How did Peels come about?
For a while, I haven’t really wanted to explain [the background], so I’ve just said I was really fortunate and lucky. But I’ve been hustling, trying to come up with something strong enough to start and catch people’s eyes for a while. It was just having something personalized. I dug through one of those baskets at a vintage store with tons of patches and found a ‘Jerome’ patch, and I was obsessed with it—I just loved having a one-off thing. I got another shirt that was from some mechanic and over time a lot of people were just like, ‘You’re wearing a work shirt with your name on it and you’re not coming from work, what?’ They were confused but I thought it was funny and personal. So, I was wearing shirts that were random companies and then I realized I can just wear a shirt that’s from my dad’s company, because he’s a painter. And I can put ‘Peels Painting’ on the side and his name on the other side, and that’d be so sick. I made one for me and one for him.
Do you have any memories from when you were a kid of your dad painting?
Every summer throughout middle school I’d paint with him because my family wasn’t going to send me to camp. So, I’d go to work with him and he loved me being there so much. I’d try to paint, I’d always mess stuff up, dripping paint everywhere, and the whole day he’d spend cleaning up behind me. He was also paying me, but we just loved hanging out, and we both looked forward to the summers. We’d just be laughing around people’s houses all day. They’d have a pool and I’d go swimming. He’s just a super happy-go-lucky type of guy.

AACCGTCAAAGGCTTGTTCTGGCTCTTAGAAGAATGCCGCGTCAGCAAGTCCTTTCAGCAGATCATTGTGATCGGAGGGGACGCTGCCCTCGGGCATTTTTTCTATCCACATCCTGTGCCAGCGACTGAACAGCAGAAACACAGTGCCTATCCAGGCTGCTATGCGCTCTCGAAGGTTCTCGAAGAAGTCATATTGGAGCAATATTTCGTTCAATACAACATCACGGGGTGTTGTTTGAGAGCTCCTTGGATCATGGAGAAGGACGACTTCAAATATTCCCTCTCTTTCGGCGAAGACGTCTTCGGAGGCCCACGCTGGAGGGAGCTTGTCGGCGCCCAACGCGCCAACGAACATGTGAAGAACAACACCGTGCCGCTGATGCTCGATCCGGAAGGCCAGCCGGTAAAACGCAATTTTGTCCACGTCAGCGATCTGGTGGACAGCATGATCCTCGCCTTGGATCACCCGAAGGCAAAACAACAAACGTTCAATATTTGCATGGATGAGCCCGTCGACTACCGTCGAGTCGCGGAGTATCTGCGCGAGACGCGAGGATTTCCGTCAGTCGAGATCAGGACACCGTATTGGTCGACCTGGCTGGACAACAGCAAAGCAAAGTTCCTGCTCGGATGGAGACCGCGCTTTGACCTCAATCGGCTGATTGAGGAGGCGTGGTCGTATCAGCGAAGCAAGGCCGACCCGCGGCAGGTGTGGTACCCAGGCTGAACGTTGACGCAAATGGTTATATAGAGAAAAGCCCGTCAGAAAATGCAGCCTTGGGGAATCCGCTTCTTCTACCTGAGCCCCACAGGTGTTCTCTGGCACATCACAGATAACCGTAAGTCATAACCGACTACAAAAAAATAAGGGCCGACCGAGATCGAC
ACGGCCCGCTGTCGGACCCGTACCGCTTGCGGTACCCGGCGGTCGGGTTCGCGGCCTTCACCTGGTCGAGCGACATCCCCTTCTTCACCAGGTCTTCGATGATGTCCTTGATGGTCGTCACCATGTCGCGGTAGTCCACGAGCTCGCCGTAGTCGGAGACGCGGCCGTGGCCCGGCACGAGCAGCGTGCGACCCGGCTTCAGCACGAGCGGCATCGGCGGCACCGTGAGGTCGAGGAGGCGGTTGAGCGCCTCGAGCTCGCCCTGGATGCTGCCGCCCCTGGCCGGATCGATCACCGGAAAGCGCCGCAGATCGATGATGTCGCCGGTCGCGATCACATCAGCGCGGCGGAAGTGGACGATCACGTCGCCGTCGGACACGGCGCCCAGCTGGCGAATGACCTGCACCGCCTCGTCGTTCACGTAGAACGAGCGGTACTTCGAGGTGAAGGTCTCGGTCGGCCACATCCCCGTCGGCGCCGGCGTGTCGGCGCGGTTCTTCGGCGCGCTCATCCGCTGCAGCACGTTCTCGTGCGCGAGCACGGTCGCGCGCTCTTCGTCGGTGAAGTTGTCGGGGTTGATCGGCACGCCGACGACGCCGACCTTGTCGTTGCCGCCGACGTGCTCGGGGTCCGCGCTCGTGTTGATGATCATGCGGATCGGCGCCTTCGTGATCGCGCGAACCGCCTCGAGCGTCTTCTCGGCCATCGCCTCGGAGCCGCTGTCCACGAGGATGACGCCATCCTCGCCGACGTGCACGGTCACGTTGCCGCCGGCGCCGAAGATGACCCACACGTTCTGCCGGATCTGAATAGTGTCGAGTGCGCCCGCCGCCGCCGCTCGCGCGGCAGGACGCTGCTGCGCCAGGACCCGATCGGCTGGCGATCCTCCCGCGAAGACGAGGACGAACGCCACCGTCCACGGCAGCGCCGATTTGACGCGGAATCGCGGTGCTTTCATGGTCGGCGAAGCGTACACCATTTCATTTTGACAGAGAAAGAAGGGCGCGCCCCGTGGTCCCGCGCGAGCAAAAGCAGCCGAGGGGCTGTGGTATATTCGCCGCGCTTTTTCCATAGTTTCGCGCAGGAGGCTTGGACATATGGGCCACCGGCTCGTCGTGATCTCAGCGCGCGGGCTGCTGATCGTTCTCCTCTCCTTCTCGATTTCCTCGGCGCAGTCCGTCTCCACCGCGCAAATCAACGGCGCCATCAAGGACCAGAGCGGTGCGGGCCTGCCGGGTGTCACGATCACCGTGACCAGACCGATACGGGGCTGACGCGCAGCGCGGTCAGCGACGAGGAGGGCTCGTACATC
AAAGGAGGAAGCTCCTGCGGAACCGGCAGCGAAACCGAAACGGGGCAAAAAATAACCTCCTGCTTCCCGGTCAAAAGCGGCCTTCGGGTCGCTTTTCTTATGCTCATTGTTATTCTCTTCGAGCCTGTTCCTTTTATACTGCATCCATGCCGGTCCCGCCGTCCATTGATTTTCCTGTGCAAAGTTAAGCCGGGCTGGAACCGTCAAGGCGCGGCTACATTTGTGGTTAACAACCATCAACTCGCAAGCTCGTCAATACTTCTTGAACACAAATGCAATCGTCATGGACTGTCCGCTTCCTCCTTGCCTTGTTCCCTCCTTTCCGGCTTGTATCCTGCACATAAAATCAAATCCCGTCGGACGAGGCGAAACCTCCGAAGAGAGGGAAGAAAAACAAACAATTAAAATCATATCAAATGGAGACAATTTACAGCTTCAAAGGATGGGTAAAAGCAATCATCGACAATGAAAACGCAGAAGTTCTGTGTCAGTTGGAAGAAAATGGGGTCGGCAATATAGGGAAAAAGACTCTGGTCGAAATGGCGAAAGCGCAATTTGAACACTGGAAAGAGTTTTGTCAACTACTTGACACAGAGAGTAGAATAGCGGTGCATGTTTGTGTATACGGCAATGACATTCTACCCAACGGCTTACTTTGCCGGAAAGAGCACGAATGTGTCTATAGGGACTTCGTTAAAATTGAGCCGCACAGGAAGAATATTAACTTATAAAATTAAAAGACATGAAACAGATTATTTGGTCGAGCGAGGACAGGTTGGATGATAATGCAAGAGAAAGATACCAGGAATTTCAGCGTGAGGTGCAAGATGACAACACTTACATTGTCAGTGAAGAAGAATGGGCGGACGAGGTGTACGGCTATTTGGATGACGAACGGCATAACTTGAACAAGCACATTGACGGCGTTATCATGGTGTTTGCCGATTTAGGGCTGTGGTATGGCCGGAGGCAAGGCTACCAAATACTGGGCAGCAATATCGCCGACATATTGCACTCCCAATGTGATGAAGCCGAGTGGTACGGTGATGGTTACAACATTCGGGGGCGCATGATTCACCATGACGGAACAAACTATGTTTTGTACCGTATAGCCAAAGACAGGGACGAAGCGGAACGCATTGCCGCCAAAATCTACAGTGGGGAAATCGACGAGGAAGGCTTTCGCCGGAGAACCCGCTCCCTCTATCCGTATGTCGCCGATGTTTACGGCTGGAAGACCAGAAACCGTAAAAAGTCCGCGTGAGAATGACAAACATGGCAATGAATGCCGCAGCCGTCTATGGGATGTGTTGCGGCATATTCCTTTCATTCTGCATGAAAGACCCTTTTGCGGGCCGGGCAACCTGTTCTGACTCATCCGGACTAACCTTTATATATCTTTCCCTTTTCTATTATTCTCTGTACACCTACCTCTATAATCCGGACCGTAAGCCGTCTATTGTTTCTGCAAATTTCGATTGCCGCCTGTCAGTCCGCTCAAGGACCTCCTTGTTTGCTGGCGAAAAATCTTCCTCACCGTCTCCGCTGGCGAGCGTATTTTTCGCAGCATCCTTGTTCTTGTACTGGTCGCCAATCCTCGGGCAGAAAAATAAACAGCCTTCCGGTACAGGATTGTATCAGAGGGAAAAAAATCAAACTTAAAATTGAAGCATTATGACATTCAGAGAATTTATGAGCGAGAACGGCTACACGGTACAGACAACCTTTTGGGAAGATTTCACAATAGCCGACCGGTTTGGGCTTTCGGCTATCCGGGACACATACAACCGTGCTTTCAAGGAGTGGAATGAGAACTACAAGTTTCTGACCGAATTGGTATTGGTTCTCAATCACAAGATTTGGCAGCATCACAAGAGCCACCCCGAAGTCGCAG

What’d the first Peels shirts look like?
Before there was ever the paintbrush patch, it was a car auto body patch that I just found. It wasn’t until it said ‘Peels Painting’ that I was posting it on my personal Instagram and people were like, ‘I want one of these.’ I had a place in LA embroidering the patches, another place embroidering the names—it was like a 14-day process. Then, I’d take all three pieces to this Lower East Side seamstress to get it put together on for $20. I was already like $60 in by this point [on each shirt]. Then I’d take it to the person buying it and be like, ‘Just give me 20 bucks.’ There’d be so many instances where people would be like, ‘I asked for that like a month ago and I never got it and now I don’t have money.’ And I’d tell them to just take it. I never wanted to be official, I just wanted it to be through DM for friends or family. I had to just make a website because I wasn’t getting paid—I was losing too much money. Some people look at the brand as a whole and think it happened overnight, but for me it wasn’t overnight at all.